Throughout his career, George has had success in interesting and varied venues. He has been the opening act for a heavy metal band, he has been the novelty act in an all male revue, and he recently performed for a hearing impaired group of 900 at their annual convention. An ice show called "Ice Chips" hired George as a featured act to facilitate their "magic" theme. The producers were prepared to place a carpet on the ice for George to walk on. He surprised them by showing up with his hockey skates prepared to work directly on the ice. During the show, the ice was ankle deep in dry ice fog. As George was introduced, the curtain at the end of the rink parted, and George appeared to float out. In actuality, he got a skating start from behind the curtain and straightened his legs out at just the right moment before going through the curtain. All those years playing hockey really paid off!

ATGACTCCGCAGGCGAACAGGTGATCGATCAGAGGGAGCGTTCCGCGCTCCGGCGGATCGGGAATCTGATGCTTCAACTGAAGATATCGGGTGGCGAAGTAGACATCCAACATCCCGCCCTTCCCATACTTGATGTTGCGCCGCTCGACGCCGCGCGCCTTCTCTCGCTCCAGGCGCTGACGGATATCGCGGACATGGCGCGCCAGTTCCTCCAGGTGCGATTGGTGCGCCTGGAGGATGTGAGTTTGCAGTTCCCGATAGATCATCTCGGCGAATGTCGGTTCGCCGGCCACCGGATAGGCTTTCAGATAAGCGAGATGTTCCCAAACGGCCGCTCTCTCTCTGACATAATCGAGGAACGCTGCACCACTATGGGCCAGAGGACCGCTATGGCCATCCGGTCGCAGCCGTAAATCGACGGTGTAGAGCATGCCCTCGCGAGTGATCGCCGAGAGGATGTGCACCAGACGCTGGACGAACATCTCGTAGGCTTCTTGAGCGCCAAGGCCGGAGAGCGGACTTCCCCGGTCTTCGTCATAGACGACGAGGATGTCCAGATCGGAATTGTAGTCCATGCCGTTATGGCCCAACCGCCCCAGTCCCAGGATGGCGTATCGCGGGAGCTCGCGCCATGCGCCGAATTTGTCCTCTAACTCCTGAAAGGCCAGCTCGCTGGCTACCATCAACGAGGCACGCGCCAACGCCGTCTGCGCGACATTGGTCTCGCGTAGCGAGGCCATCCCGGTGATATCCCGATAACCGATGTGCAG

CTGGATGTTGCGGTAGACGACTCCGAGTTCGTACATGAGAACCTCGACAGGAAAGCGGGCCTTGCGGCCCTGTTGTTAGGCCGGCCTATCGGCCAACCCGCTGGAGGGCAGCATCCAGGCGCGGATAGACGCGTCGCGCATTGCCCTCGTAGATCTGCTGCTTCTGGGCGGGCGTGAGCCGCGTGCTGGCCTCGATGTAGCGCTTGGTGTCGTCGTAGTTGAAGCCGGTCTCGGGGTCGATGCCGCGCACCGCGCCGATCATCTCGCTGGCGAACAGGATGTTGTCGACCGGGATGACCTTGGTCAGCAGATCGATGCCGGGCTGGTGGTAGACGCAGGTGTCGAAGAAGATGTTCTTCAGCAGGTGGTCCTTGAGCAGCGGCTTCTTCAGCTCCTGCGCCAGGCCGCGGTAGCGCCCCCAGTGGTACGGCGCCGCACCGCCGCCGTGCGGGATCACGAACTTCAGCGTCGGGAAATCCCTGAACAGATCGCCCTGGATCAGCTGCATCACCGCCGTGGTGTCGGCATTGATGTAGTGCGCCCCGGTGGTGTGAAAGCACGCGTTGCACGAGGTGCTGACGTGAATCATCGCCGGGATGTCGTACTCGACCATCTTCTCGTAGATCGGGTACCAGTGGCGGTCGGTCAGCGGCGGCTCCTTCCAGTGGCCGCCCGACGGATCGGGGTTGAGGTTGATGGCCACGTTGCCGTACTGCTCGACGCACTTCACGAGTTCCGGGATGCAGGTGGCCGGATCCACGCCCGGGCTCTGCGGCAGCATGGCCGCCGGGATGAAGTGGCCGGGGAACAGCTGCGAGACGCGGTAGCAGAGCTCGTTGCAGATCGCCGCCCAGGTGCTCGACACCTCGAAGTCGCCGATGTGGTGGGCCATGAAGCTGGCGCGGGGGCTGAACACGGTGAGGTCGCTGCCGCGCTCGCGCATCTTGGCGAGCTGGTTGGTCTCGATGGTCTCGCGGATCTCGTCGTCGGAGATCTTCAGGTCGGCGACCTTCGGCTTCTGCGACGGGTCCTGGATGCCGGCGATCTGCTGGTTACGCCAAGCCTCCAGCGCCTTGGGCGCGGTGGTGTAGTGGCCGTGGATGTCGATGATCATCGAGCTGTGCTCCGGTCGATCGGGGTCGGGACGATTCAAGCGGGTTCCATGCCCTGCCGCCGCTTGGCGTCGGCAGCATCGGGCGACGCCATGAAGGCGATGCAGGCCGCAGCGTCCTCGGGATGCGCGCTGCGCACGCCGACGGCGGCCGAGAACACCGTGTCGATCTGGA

In 1997, George received a call from a casting agency in Boston. They were auditioning for the part of a magician in a motion picture that happened to be filming in town. George put on the tux, gathered the doves and was off to give it a shot. At the audition, George produced a dove that became airborne, as birds tend to do. The creature landed on a lamp and knocked it to the floor with a loud crash. Ever the professional, George continued on with his routine, playing off the mishap. Slightly embarrassed, he gathered his belongings, apologized, and left with the confidence that he would never hear from them again. Well, he did hear from them and George was offered the part of a street magician working Harvard Square in Cambridge, only this time there would be no birds. George wasn't exactly sure what the movie was about, but gathered his bunny, and was off to the film set. Arriving on location, he waited with the background extras. Much to his surprise, he was instructed that he had his own dressing room trailer to prepare for the scene, and was quickly escorted by a production assistant. "I could get used to this!" he thought.